Study seeks to save sight in infants
For babies born prematurely, vision is at risk. But thanks to a new study, researchers are closer to isolating the causes of retinopathy of prematurity (ROP).
"Retinopathy of prematurity has significant effects on the eyes and vision."
In the study, researchers at The University of Utah's John A. Moran Eye Center focused on cells that produce too much vascular endothelial growth factor (VEGF). VEGF is a protein that plays a major role in human growth and development—including growth of the retinas. Too much VEGF can lead to ROP.
Using a rat model to mimic human ROP, researchers explored a gene-delivery approach to regulating VEGF production. The goal: to help prevent ROP without hindering growth and development of other organs in babies.
"With this study, we have found a way to use molecular methods to safely control VEGF as opposed to completely blocking it, which will help combat the negative effects of broad inhibitors when they have access to the blood stream," said Mary Elizabeth Hartnett, M.D., senior investigator.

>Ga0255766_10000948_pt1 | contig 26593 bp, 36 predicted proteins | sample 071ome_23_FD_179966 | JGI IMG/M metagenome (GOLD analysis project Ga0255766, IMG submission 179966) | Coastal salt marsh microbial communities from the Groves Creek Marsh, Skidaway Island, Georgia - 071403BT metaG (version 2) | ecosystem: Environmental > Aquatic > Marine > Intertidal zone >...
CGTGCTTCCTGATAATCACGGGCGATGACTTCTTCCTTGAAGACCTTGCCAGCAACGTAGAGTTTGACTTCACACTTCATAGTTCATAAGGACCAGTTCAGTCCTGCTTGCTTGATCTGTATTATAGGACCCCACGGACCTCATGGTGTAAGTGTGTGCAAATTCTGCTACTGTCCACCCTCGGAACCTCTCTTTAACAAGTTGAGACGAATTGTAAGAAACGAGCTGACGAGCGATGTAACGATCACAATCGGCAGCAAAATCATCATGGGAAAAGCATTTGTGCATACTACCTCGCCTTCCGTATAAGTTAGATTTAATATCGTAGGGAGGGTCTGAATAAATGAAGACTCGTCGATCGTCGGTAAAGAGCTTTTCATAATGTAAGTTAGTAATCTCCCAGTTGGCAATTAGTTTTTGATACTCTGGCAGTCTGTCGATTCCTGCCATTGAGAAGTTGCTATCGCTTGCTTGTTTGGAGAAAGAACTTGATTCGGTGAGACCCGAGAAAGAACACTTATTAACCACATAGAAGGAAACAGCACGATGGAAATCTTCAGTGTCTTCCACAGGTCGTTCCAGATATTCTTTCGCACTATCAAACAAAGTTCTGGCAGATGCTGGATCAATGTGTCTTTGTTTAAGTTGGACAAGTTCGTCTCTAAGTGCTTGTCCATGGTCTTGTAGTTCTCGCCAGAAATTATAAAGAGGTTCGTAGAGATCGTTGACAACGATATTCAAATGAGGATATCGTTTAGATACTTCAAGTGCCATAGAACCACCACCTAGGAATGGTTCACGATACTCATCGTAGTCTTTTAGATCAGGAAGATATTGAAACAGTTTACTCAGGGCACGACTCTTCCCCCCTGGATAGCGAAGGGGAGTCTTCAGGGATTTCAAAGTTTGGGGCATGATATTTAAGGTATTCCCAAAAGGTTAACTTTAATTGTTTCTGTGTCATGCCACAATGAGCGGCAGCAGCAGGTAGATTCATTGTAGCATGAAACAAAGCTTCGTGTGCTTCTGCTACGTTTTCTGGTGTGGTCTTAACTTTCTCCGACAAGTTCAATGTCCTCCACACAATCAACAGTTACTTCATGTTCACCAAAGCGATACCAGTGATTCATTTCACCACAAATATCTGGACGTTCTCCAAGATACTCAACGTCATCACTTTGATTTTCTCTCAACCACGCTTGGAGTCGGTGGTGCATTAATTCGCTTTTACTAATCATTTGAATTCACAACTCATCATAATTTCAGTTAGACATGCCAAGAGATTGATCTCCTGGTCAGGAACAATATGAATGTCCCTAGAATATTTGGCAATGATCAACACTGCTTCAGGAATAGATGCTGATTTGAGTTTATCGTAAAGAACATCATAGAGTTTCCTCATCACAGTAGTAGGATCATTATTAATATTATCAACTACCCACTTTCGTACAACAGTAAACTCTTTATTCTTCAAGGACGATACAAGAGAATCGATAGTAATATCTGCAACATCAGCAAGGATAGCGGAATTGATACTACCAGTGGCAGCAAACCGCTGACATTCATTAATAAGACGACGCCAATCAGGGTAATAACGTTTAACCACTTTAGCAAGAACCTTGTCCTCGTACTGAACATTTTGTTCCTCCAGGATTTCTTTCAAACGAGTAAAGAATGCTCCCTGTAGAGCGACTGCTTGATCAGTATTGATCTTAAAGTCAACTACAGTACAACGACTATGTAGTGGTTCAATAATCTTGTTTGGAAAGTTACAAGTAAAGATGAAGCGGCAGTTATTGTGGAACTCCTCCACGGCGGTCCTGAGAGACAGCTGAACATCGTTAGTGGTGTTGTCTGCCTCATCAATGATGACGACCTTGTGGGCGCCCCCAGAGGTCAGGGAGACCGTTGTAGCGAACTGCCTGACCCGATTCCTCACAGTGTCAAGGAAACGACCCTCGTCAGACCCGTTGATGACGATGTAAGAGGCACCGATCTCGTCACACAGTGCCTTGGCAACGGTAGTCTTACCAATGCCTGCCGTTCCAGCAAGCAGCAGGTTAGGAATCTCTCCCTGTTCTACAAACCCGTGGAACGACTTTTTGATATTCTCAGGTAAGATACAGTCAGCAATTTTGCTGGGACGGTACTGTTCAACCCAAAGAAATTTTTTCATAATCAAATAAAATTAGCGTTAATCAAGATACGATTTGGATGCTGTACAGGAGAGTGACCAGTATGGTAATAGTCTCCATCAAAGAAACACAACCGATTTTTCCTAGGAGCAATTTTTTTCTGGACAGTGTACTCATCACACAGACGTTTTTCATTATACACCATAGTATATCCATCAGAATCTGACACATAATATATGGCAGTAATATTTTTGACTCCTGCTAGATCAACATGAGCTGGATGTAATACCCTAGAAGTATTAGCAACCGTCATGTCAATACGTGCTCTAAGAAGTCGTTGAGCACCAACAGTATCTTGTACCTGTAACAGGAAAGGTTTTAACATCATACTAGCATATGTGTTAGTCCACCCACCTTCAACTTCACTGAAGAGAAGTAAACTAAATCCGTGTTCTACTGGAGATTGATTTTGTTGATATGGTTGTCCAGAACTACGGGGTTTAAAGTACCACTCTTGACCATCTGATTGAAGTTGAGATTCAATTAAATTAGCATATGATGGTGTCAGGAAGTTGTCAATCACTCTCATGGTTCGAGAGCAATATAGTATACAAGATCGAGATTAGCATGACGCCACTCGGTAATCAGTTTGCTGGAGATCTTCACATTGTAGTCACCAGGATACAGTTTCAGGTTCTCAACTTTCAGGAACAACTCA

However, the researchers stressed that they don't propose gene therapy for infants at this point. Rather, the study is a step toward better understanding VEGF overproduction. That understanding, in turn, could lead to effective treatments.
The study represents a positive development for eye care, and is especially welcome news for the one out of eight babies born prematurely every year. According to the March of Dimes, 14,000 to 16,000 are affected by ROP and up to 600 babies a year become blind as a result.
"Vision loss from retinopathy of prematurity has significant effects on the eyes and vision," said Glen Steele, O.D., AOA InfantSEE® committee chair. "However, vision loss also leads to delays in the social, emotional and cognitive development of a child. Carefully controlled studies that would lead to minimizing the effect of retinopathy of prematurity would be welcomed in the optometric community."